It’s easy to mould yourself into what the drinker wants and needs. Which can easily apply to other areas of your life. Like me, are you good at transforming yourself into what people want?
Sometimes being yourself isn’t accepted by others, whether that’s parents, caregivers, friends or people at work. The drinker in your life may have blamed you, criticised you for being you or been difficult so you had to adjust to fit in.
Where have you gone?
What happens is that you start to lose yourself and the longer that goes on the deeper you go into yourself. As the child of an alcoholic your reality is distorted, because you can often be told that what you’re seeing, feeling and hearing aren’t really happening. Maybe you shared your feelings and were told not to cry, don’t be angry or it may have been more subtle.
You can then learn not to express yourself and your feelings, you transform how you’d be to what others are teaching you.
The impact of transforming yourself
What happens when you keep behaving in a way that isn’t really you? Well initially you need to be aware that’s what’s happening. If you’ve been acting and thinking a certain way for years then it’s what you know. You may think you’re being accommodating, kind or thoughtful.
You are being those things, to others! But not yourself. You’re trying to fit a mould that you weren’t built for. This isn’t who you are, it’s who you’ve been moulded to be. This is what happens when the actions have some pay off. By being what others want you to be, means you are liked, given attention, loved, whatever it is for you.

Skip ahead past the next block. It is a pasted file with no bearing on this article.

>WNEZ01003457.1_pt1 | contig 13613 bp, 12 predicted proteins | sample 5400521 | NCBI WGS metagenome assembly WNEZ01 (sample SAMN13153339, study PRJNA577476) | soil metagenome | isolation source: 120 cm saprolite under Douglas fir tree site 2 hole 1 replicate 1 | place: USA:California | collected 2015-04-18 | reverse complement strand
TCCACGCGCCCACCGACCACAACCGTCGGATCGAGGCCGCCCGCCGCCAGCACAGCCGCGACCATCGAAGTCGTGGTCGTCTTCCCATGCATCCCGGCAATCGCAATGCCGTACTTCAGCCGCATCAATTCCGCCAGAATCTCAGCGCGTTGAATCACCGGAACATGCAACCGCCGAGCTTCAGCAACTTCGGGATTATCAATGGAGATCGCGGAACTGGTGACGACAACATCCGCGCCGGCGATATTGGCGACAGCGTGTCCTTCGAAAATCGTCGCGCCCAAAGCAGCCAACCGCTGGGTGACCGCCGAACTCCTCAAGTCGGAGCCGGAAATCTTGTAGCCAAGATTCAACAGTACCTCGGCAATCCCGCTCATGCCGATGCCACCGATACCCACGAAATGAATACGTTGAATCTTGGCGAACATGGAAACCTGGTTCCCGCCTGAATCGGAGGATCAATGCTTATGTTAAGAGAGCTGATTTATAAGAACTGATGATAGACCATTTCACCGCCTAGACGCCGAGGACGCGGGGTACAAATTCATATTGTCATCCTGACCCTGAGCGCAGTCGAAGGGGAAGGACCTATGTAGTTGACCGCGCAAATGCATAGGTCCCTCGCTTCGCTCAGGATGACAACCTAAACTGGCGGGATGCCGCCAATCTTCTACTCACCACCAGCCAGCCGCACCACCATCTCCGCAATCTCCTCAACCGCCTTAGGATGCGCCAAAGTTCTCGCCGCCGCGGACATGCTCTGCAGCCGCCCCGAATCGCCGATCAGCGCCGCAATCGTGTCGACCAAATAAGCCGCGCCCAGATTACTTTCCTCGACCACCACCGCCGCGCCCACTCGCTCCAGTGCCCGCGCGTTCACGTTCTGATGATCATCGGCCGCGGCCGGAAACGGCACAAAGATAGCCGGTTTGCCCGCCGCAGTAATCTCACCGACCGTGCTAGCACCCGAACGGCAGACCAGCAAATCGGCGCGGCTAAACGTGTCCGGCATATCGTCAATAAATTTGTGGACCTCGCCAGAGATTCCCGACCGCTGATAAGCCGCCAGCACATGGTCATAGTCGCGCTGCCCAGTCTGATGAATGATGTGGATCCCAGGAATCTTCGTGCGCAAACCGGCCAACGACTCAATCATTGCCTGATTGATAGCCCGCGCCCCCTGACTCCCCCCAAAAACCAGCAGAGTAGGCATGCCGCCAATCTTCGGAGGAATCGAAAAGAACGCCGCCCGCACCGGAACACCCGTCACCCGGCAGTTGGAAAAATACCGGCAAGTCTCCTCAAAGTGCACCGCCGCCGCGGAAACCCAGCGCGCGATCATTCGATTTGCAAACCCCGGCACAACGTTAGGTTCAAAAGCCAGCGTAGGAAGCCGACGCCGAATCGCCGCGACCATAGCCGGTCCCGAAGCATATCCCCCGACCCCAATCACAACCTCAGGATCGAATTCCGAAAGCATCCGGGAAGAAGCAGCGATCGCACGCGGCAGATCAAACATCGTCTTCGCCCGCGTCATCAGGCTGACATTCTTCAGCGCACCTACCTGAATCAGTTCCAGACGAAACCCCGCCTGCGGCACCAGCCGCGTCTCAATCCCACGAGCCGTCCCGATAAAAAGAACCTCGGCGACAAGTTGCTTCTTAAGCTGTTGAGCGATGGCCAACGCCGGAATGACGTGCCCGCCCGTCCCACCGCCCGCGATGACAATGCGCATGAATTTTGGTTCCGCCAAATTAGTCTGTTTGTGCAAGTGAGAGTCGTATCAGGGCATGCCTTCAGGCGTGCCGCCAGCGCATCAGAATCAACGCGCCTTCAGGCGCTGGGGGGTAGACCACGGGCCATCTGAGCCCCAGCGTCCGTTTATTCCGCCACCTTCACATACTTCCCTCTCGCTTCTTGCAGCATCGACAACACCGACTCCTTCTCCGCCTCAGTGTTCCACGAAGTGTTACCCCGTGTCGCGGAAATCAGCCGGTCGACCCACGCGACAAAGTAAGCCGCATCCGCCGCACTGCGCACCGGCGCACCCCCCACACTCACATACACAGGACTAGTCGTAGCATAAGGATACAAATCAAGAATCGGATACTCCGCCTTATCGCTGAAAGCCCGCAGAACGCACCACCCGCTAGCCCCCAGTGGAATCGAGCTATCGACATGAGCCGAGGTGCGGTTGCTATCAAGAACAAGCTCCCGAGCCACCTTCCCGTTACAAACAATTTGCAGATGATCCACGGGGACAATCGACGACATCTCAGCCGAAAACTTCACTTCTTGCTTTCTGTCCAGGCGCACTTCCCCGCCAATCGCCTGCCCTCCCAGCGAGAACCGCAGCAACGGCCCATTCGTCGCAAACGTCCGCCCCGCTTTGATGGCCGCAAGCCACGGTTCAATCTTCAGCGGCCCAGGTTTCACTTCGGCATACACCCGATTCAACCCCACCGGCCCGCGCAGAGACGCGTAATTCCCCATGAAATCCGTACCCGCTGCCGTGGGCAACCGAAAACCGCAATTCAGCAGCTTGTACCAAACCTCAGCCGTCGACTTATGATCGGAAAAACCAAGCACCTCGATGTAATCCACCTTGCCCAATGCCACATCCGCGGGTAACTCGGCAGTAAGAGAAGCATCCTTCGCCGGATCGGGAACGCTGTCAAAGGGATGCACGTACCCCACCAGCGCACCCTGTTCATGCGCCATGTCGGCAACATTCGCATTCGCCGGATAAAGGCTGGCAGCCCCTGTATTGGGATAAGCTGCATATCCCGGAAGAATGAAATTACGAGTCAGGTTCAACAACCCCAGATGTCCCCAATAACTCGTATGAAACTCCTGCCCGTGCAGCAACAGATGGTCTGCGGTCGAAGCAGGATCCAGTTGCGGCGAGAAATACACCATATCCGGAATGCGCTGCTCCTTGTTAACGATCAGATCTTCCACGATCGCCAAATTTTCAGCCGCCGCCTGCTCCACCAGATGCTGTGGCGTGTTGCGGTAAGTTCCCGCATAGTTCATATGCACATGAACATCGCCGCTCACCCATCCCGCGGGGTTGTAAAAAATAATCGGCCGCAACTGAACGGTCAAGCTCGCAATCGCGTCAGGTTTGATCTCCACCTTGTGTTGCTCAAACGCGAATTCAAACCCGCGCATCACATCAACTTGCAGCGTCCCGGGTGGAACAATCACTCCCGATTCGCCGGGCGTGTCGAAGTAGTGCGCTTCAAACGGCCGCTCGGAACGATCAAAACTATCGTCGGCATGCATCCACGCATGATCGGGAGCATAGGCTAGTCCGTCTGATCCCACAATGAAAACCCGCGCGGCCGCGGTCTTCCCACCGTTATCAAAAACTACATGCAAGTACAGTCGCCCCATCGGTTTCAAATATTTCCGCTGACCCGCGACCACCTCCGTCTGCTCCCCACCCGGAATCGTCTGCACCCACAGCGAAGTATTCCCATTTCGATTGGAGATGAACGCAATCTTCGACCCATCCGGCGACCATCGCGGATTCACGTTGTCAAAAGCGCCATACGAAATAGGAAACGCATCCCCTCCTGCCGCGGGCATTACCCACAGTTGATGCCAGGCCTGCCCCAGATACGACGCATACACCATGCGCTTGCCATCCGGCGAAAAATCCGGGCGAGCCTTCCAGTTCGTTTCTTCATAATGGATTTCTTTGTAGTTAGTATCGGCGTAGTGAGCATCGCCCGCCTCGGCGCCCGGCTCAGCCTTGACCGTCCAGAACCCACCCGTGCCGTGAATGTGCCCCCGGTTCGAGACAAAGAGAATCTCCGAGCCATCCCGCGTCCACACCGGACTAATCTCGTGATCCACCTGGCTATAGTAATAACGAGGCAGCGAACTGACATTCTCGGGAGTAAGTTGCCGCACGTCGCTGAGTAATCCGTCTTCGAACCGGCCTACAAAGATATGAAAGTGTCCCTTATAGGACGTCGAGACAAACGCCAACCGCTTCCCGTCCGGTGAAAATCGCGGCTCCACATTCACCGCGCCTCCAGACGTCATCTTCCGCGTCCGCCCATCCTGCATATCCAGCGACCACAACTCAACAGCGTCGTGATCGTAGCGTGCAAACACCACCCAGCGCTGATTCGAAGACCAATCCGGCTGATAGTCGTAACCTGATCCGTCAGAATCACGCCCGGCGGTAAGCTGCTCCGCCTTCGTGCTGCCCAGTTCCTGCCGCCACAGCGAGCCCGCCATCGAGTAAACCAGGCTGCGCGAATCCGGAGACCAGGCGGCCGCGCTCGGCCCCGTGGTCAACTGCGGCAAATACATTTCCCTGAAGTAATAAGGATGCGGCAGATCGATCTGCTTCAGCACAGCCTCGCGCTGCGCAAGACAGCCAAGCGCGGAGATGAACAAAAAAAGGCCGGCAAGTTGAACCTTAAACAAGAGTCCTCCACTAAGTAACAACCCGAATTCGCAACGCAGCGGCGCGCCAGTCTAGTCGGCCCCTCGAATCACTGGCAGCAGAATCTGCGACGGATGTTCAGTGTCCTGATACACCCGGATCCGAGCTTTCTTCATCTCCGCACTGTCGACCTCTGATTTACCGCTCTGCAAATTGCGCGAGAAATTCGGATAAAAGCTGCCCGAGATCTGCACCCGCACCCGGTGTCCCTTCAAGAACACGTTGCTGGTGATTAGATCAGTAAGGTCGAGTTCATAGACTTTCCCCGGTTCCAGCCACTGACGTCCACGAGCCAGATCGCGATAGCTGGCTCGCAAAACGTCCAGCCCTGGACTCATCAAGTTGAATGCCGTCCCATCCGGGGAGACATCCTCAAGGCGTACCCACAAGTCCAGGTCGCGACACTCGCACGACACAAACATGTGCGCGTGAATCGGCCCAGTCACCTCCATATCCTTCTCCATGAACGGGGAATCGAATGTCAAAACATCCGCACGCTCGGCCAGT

This can happen in relationships because you want that connection, acceptance and love.
So, are you good at transforming yourself into what people want?
What’s the pay off or cost to you?
This behaviour can work for a period of time, but in my experience it rarely lasts. Ultimately your beliefs and values will get conflicted and over time you can’t sustain it. It’s hard to keep up a facade and takes a lot of effort.
You’ll feel good by being liked and whatever other positive pay-offs you get, but what are you compromising to get that?
Ultimately you maybe scared to be who you are, act how you like, say what you feel and want for fear of being rejected. The funny thing is, why would you want it if it’s false?
Is it fair to you or others?
In essence, are you being authentic? No, but it’s not surprising if being you has been criticised or you internalised it as wrong or bad. It’s also not fair to the other person because they aren’t seeing the real you. People in your life may feel shocked that you’re doing things you don’t want to. Being someone that you aren’t, often people can tell it anyway.
So what now?
Well, it’s not a short answer. You need to get to the stage where you know it’s OK to be you. To be honest, to not worry about what others think. To learn to not prioritise others well-being over your own and self-love and care is a priority. None of these things are quick to change, but you can be who you are!
I did a post on personal boundaries which you may want to read, it talks about what is and isn’t acceptable to YOU. Click here to have a read.
I’ve also done a lovely positive affirmation bath for you to listen to. Here is the link, just sit comfortably and let the words wash into your subconscious.
Remember you aren’t alone, bring out the person you are by first recognising what aspects you’re compromising on. Recognise the justifications you make that come up. Be honest. It’s OK to put yourself first, to be who YOU are and not what others want and expect of you.
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